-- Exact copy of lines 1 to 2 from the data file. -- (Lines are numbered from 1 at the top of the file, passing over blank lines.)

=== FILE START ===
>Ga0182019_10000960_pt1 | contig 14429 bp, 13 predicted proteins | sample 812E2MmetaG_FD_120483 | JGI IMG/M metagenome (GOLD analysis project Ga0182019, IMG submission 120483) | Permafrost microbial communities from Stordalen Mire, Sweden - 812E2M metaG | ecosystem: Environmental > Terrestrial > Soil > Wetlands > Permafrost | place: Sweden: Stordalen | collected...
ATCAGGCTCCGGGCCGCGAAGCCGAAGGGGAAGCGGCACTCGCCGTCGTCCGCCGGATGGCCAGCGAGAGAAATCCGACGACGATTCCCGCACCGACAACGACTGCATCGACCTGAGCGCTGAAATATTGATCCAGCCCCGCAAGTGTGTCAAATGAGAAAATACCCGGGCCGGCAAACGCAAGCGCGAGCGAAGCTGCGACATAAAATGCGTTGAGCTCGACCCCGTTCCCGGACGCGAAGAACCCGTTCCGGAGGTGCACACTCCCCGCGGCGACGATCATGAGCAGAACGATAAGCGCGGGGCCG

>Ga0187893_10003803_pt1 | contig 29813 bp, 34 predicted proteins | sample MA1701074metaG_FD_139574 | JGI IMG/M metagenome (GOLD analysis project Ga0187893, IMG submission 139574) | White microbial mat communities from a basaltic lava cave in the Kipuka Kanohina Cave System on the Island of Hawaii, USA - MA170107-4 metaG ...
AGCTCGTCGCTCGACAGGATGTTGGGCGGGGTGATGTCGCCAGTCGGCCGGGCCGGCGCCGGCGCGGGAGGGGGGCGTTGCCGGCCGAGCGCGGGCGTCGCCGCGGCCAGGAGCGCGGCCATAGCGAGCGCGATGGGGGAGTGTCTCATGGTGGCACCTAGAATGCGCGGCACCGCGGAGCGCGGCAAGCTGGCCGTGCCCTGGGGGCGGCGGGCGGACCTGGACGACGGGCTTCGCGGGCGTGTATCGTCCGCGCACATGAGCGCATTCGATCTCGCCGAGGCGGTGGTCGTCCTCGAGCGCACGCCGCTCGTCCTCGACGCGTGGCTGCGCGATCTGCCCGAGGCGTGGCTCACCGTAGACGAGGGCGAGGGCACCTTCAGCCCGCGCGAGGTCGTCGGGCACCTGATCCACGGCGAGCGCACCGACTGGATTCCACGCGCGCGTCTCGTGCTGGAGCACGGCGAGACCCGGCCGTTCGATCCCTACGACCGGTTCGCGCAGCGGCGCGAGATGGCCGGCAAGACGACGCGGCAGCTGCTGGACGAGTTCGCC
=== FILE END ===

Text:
>Ga0182019_10000960_pt1 | contig 14429 bp, 13 predicted proteins | sample 812E2MmetaG_FD_120483 | JGI IMG/M metagenome (GOLD analysis project Ga0182019, IMG submission 120483) | Permafrost microbial communities from Stordalen Mire, Sweden - 812E2M metaG | ecosystem: Environmental > Terrestrial > Soil > Wetlands > Permafrost | place: Sweden: Stordalen | collected...
ATCAGGCTCCGGGCCGCGAAGCCGAAGGGGAAGCGGCACTCGCCGTCGTCCGCCGGATGGCCAGCGAGAGAAATCCGACGACGATTCCCGCACCGACAACGACTGCATCGACCTGAGCGCTGAAATATTGATCCAGCCCCGCAAGTGTGTCAAATGAGAAAATACCCGGGCCGGCAAACGCAAGCGCGAGCGAAGCTGCGACATAAAATGCGTTGAGCTCGACCCCGTTCCCGGACGCGAAGAACCCGTTCCGGAGGTGCACACTCCCCGCGGCGACGATCATGAGCAGAACGATAAGCGCGGGGCCG